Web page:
After the failed Settlement in 2014, three additional cases were commenced: one by the Cranston Firefighters, IAFF, Local 1363, AFL-CIO in a case docketed as PC 14-4343; another by the International Brotherhood of Police Officers, Local 301, AFL-CIO (Cranston Police) in a case docketed as PC 14-4768; and one by a group of individual retirees, in a case docketed as KC 14-345 (the Clifford case)[4]. Each case mounted challenges mirroring those of the Plaintiffs in the initial six lawsuits. All nine of these actions named as Defendants the Governor of the State of Rhode Island in his or her official capacity, the General Treasurer of the State of Rhode Island, and the ERSRI, by and through the Retirement Board, by and through the Chairperson of the Retirement Board and the Secretary of the Retirement Board (the State Defendants).[5]

From 2014 until the date the 2015 Settlement Agreement was announced, the parties engaged in extensive discovery and pre-trial motion practice. In April 2014, the Court issued Decisions denying the Defendants' motions to dismiss, or in the alternative, for a more definite statement in the five 2012 cases. See Bristol/Warren Regional School Employees, Local 581 v. Chafee, PC 12-3167, PC 12-3169, PC 12-3579, 2014 WL 1743142 (R.I. Super. Apr. 25, 2014); R.I. Council 94 v. Chafee, PC 12-3168, 2014 WL 1743149 (R.I. Super. Apr. 25, 2014); Rhode Island Public Employees' Retiree Coalition v. Chafee, PC 12-3166, 2014 WL 1577496 (R.I. Super. Apr. 16, 2014). In addition, a number of municipal entities who have collective bargaining agreements (CBA) with the Plaintiff employees were joined as defendants and indispensable parties to the various suits (Municipal Defendants). (Hr'g Joint Mem. 20, Stip. Facts.) On December 2, 2014, the Defendants' motion for a jury trial was granted. (Hr'g Joint Mem. 20, Stip. Facts.) The pension cases were eventually consolidated for trial, and a trial date was set for April 20, 2015.

In anticipation of trial, the parties have completed extensive discovery through interrogatories, document requests, and requests for admissions, as well as retained and engaged expert witnesses. The Defendants alone have produced more than 700 gigabytes of electronic documents, consisting of more than 6.5 million emails and more than 325, 000 other electronic documents and produced over 4 million pages of documents. (Hr'g Joint Mem. 8.)

As discovery proceeded, so did motion practice. The Court, on March 18, 2015, issued its Decision on the Plaintiffs' Consolidated Motion in Limine as to the Burden of Proof on their Contract Clause Claims and the Defendants' Motion in Limine as to the Burden of Proof for Contract Clause Claims. See In re Pension Cases, 2015 WL 1288188 (R.I. Super. Mar. 18, 2015). In the Decision, the Court followed the well-settled precedents established by the Rhode Island Supreme Court that legislative enactments are presumed to be constitutional and that any party challenging the constitutional validity of a statute has the burden of proving beyond a reasonable doubt that the legislation is unconstitutional. See id. at *2. It was concluded that Contract Clause jurisprudence required that once the State had produced evidence to show that the legislation was reasonable and necessary for an important public purpose, the ultimate burden remained on the Plaintiffs to establish beyond a reasonable doubt that the legislation was not reasonable and necessary. See id. at *5. Dispositive motions were then filed by the parties. (Hr'g Joint Mem. 23, Stip. Facts.) The motions were argued on March 26, 2015 and April 2, 2015. (Hr'g Joint Mem. 23, Stip. Facts.) The State Defendants' motion for summary judgment on the Plaintiffs' conversion claim in the Clifford case was granted. (Hr'g Joint Mem. 23, Stip. Facts.) Decisions on the other motions and cross-motions for summary judgment remain pending. (Hr'g Joint Mem. 23, Stip. Facts.)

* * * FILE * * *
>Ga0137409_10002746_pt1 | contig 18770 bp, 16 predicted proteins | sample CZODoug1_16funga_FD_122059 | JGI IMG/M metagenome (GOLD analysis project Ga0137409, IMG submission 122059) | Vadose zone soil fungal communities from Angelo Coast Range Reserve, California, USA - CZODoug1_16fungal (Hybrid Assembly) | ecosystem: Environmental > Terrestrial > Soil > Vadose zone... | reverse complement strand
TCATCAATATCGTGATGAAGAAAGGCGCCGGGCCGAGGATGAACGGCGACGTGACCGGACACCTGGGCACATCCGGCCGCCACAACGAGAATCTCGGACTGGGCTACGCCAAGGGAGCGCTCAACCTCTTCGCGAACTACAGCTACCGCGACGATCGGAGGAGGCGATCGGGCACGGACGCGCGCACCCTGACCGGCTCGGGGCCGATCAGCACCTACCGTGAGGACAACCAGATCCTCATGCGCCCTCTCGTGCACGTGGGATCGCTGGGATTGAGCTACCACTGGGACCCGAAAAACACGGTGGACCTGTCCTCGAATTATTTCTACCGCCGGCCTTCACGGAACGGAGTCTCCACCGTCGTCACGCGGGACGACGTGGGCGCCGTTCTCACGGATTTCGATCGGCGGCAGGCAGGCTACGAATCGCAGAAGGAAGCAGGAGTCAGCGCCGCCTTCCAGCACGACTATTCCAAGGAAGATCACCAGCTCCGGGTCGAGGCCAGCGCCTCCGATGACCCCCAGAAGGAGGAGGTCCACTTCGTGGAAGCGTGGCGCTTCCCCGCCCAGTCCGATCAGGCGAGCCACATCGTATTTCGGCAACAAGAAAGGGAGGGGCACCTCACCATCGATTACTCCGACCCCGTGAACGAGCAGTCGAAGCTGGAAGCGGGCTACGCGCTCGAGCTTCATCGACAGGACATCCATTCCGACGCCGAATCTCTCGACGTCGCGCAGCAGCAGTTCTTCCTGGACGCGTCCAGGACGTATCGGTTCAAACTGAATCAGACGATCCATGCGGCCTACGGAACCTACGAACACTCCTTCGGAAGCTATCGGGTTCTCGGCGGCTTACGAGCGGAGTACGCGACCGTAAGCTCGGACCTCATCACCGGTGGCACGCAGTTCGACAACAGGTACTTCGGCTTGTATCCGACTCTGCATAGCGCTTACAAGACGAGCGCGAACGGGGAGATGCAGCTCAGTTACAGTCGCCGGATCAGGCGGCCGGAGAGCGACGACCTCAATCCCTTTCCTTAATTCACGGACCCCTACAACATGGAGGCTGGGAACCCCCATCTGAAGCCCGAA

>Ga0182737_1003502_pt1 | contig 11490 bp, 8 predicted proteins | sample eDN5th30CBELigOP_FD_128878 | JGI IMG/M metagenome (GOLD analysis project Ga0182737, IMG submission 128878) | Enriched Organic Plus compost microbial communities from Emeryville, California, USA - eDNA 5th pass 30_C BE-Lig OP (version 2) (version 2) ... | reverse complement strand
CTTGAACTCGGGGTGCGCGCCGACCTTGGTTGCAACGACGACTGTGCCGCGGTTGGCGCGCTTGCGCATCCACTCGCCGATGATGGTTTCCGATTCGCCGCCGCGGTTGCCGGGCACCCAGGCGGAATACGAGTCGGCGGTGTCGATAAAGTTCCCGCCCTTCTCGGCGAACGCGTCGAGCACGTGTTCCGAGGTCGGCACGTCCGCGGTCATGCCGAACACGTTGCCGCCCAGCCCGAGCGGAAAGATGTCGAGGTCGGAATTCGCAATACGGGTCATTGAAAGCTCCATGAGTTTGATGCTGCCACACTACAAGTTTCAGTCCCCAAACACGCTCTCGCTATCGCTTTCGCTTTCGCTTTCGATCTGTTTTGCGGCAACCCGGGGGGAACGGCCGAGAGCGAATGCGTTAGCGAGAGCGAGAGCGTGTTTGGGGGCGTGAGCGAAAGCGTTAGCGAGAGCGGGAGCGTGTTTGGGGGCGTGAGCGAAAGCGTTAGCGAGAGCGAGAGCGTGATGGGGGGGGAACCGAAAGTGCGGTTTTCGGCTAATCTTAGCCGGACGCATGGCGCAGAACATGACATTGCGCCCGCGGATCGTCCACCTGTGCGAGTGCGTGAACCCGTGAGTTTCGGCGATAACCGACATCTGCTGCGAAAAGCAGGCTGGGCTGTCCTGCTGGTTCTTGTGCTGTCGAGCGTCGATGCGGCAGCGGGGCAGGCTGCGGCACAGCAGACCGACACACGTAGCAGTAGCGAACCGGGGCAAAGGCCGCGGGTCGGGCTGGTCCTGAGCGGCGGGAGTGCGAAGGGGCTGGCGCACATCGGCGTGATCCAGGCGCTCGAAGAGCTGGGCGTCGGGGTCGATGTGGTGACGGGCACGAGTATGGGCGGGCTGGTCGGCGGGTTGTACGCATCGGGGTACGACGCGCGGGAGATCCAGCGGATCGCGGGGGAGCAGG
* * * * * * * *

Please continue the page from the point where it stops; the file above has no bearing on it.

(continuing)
As the trial date grew closer and discovery issues remained, a Special Master was appointed to assist the parties in resolving any discovery issues and narrowing or resolving issues for trial. (In re Pension Cases Order Amending Pretrial Order and Appointing a Master, Mar. 9, 2015.) Pursuant to the Order, discovery deadlines and submission of pretrial memoranda were also addressed. The parties met with the Special Master to narrow or resolve disputed issues. The meeting resurrected the settlement discussions. As a result of this, negotiations began, and an agreement was reached. (Hr'g Joint Mem. 24, Stip. Facts.) The 2015 Settlement Agreement was presented to the Plaintiffs' respective governing bodies to determine whether or not to accept the agreement. (Hr'g Joint Mem. 25, Stip. Facts.) Each Plaintiff union and organization participating in the pension cases conducted its own internal review and authorization of the proposed settlement. (Hr'g Joint Mem. 25, Stip. Facts.) Initially, the leadership of each settling union and organization considered the proposed settlement and determined to support it. (Hr'g Joint Mem. 25, Stip. Facts.) Many of the Plaintiff unions and organizations chose to conduct a vote of the proposed settlement by their membership. (Hr'g Joint Mem. 25, Stip. Facts.) Accordingly, the Plaintiff unions and organizations sent out written materials and/or organized informational meetings on the proposed settlement, which took place between March 19 and March 26, 2015. (Hr'g Joint Mem. 25; Stip. Facts.) A majority of the constituents of the unions and organizations participating in the pension cases who were polled supported the new proposed settlement. (Hr'g Joint Mem. 25, Stip. Facts.) A substantial majority of the constituents in the Plaintiff unions in the 2010 case, the 2012 state employees and teachers' case (docketed as PC 12-3168), the 2012 general municipal MERS case (docketed as PC 12-3167), and the 2012 MERS firefighters' case (docketed as PC 12-3579) supported the proposed settlement, as did a substantial majority of the individual Plaintiff retirees in the separate Clifford case (docketed as KC 14-345). (Hr'g Joint Mem. 25, Stip. Facts.) Ultimately, a majority of the constituents of the Plaintiff unions and organizations approved the proposed settlement, with the exception of the active police represented by the International Brotherhood of Police Officers (IBPO), the Plaintiffs in the case docketed as PC 12-3169, the Cranston Police, and the Cranston Firefighters.